enough plain flour - about 1/3-1/2 cup? - to toss the chicken pieces

salt and black pepper to season the flour - say 1 tsp sea salt and lots of black pepper (but you do you)

125g./4.5 oz mild ham, roughly chopped

250g./9 oz mushrooms, thinly sliced

4 heaped Tbs fresh parsley, finely chopped (or roughly, as you please)

1 cup chicken stock

6 large tsp cornflour, to thicken the stock

extra black pepper 

1-2 tsp dried oregano

1 Tbs chives, finely chopped

1 sheet of frozen puff pastry, thawed

2-3 Tbs milk or cream to glaze the top

2-3 Tbs white and black sesame seeds to scatter over the top (optional)


First do the egg thing - boil 'em, peel 'em and slice 'em

Take your chopped-up pieces of chicken and throw 'em into a medium bowl with the seasoned flour; give 'em a good tossing

Make sure you've now chopped and/or sliced the ham, mushrooms and parsley

Make up 1 cup (250 mL/8 fl oz) of stock by boiling water and stirring in 1-2 heaped tsp chicken stock powder - or use that liquid in the carton or your own real stock if you have any

Then thicken it with 6 heaped tsp of cornflour; stir it in and let cool to just warm

Grab a pie dish and start layering - alternate layers of chicken, ham, mushrooms, parsley and eggs.  You will have a heaped dome of filling which you will squish down with the flat of your hand(s)

Gently pour the thickened stock into the dish, making sure it doesn't reach the very top as you don't want it wetting the pastry

Now sprinkle on the pepper and herbs; place the pastry over the top and seal/crimp around the edges of the dish with your fingers

Glaze the top with beaten egg, or milk or cream, and cut a couple of slashes in the top so air can escape

Sprinkle on the sesame seeds if using

Place the pie into a hot oven - 220C/430F for 20 minutes, then turn it down to 180C/360F for an hour.  Yes really, an hour, but make sure you have covered the top so it doesn't burn in that last hour - I swamped it in alfoil for an hour, then gave it 5 minutes at the end without the foil to finish off the top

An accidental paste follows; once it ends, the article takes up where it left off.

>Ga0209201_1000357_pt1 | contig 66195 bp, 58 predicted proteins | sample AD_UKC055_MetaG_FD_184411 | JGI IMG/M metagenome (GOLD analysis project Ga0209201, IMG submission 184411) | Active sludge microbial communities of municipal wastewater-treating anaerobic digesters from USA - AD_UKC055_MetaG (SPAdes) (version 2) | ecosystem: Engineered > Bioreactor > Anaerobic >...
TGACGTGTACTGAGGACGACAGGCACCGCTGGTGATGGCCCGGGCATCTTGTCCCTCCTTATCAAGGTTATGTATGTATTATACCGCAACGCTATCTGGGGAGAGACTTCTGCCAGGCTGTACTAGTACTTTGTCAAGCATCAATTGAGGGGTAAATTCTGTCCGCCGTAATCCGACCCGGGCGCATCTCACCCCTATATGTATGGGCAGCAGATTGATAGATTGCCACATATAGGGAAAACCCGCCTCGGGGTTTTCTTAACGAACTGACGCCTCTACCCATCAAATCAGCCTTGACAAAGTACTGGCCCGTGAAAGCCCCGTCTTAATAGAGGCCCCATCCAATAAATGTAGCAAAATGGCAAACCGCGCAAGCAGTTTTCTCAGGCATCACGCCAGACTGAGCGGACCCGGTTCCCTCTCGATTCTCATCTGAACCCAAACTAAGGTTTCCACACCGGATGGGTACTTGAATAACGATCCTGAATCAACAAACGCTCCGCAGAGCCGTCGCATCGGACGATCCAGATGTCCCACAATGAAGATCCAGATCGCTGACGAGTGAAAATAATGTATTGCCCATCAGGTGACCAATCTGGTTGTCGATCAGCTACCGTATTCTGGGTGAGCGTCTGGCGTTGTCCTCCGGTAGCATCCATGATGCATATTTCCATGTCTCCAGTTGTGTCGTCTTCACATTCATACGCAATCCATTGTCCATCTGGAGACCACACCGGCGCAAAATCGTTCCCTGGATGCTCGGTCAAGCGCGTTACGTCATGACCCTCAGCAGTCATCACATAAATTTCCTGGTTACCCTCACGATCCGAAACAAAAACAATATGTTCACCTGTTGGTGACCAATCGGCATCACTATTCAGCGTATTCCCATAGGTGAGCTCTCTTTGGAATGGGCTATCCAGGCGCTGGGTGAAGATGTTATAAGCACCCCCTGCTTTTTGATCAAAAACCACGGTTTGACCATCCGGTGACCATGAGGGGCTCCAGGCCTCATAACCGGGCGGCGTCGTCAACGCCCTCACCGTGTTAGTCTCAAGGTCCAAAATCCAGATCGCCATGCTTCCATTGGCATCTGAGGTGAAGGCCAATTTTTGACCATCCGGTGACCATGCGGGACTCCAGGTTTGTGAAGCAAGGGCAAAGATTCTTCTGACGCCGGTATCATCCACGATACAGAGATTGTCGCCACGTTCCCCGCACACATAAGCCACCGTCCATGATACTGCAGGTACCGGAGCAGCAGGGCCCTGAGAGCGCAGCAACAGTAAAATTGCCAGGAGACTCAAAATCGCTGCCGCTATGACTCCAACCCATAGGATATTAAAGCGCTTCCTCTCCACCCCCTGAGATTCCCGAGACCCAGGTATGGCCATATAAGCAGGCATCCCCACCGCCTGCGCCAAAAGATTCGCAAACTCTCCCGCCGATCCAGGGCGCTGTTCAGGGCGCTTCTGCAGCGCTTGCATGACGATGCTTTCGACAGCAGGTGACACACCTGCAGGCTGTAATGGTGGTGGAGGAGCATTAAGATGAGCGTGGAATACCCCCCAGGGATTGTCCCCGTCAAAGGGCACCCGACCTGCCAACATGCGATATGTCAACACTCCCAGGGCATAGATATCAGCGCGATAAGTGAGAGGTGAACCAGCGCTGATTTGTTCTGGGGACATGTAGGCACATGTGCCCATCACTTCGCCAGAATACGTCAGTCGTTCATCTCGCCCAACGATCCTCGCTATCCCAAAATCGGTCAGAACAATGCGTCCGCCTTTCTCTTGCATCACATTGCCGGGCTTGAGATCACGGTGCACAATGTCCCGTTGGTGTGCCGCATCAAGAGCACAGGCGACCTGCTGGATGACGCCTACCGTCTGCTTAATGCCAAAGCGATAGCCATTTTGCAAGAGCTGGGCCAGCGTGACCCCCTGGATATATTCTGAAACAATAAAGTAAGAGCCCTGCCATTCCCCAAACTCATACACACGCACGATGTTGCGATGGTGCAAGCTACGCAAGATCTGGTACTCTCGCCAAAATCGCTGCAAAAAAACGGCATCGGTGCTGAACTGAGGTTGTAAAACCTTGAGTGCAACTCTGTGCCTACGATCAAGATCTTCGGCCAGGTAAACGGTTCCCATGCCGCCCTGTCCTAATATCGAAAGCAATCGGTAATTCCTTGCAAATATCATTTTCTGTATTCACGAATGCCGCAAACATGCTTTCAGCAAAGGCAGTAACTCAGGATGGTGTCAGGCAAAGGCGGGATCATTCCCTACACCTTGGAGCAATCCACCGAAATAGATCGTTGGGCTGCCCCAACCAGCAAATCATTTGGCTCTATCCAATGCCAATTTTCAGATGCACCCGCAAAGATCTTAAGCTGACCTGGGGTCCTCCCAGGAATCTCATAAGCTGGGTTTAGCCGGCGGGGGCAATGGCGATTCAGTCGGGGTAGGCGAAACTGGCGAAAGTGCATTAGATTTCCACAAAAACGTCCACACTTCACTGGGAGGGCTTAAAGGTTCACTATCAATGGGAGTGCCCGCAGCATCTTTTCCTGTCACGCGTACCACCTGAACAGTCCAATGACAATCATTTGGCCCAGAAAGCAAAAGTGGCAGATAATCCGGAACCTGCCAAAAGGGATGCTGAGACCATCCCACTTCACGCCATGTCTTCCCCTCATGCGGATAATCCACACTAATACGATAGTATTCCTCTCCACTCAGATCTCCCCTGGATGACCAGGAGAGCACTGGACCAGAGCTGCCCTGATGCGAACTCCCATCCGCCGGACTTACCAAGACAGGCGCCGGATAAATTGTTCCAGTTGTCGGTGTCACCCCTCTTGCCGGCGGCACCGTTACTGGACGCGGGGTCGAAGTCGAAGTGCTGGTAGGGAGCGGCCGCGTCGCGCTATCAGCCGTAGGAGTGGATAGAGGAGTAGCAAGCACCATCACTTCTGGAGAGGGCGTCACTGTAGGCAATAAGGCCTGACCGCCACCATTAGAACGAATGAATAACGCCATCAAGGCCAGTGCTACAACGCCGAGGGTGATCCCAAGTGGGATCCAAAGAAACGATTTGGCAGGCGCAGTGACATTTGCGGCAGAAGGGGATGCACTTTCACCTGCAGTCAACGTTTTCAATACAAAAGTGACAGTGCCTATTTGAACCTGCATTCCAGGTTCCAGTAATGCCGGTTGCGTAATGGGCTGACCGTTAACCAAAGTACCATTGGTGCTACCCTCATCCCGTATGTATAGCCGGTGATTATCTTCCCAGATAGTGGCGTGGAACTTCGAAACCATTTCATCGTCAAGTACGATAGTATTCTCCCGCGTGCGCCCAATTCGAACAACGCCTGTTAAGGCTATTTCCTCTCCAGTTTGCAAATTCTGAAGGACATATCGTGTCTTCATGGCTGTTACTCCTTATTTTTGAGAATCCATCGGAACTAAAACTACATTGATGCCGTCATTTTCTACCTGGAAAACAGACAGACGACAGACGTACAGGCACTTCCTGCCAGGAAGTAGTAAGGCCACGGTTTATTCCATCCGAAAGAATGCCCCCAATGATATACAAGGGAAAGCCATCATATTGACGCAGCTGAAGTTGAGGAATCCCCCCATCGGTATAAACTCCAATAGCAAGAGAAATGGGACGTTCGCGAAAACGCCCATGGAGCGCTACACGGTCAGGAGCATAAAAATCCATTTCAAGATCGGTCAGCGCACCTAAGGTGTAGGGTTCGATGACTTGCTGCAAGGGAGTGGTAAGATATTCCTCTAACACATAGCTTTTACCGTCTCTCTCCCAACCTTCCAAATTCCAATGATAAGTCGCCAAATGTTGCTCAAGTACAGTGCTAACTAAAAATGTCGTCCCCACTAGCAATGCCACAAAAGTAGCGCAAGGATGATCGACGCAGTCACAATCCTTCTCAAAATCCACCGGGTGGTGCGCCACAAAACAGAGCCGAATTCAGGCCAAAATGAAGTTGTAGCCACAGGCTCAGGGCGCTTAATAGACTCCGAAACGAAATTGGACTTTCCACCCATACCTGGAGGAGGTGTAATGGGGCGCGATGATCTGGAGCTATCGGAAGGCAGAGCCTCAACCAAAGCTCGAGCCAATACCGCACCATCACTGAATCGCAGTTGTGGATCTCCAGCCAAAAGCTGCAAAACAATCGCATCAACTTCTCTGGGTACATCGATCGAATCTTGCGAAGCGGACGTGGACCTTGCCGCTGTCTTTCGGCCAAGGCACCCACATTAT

The stock will still just look like liquid when you add the cornflour, but that's okay - it will thicken in the oven during the bake time

I only used 3/4 cup of the stock, as that came close enough to the top

Amie suggests using an egg for the glaze, but I find milk or cream work just as well (I used evaporated milk)

I used a 23cm/9" diameter pie plate (across the top)

My oven is a poor, sad sap of a thing so everything takes a bit longer to cook, so the pie needed that last 5 minutes

gather your ingredients

layer upon layer ... (remember that ad?)

ready for the oven

after 20 mins. @ 220C

and another hour @180C

about to hoe in

we were going to have mash, but Mr P. forgot so peas it was :-) 

a revised edition

the book

(Joining up with Marg from The Intrepid Reader and Baker for Weekend Cooking.)

© Sherry M.

Wednesday 9 March 2022

Chocolate And Orange Marmalade Cake

I'm a huge fan of the Jaffa combo (as I've probably confessed before) -  chocolate and orange?  Mm mm mais oui, mes amis.  Sorry, just feeling a bit French today, for no particular reason.  As some readers may be aware, we've had a terrible flood here in Brisbane and South-East Queensland with eleven deaths so far.  I have a feeling there will be more.  And it's raining again ...  

I made dinner for our friends who are insurance brokers, so currently run off their feet at the moment.  Also for our neighbour who is feeling a bit down with all these worries.  Honestly we've had hardly any time to fear for the Ukrainian people, as there was so much going on here.  And I made cake!  With lots of chocolate and butter and sugar of course.  Cake makes everything better, don't you think?

let's tuck in

Recipe by Juliet Robb from Long Track Pantry

Serves 8-10:


200g./7 oz chocolate (I used 70% Lindt)

200g./7 oz butter  

6 large eggs

200g./7 oz caster sugar

220g./8 oz/2 cups almond meal

150 mL/5 oz chunky orange marmalade

Icing sugar (2-3 Tbs) and extra chocolate shavings to decorate

Candied orange slices to decorate - (optional) - see Notes for how to DIY 


Your oven goes on to heat at 160C/320F

Grease and line a 23cm/9 in round cake tin with baking paper

Melt the chocolate and butter together in a medium saucepan over low heat; put aside to cool down while you - 

Separate your eggs into two bowls: whites in one large bowl, and yolks in another

Tip the sugar into the egg yolks, and beat till pale and fluffy; this took 2-3 minutes

Wash your beaters very well, and dry them off

Now beat the egg whites till you have firm, stiff peaks

Pour/spoon the chocolate mixture into the egg yolk mixture, and mix well in

Add the almond meal and marmalade into the mixture, and combine well

Now spoon in the egg whites (I did it in 3 goes) and stir them in very well (the recipe says 'with a reasonably heavy hand')

Pour the batter into the lined tin and bake for about an hour, or till a  skewer in its chocolatey heart comes out with 'crumbs clinging'

Let it cool in the tin for 2 hours, then take it out and leave on a wire rack till completely cool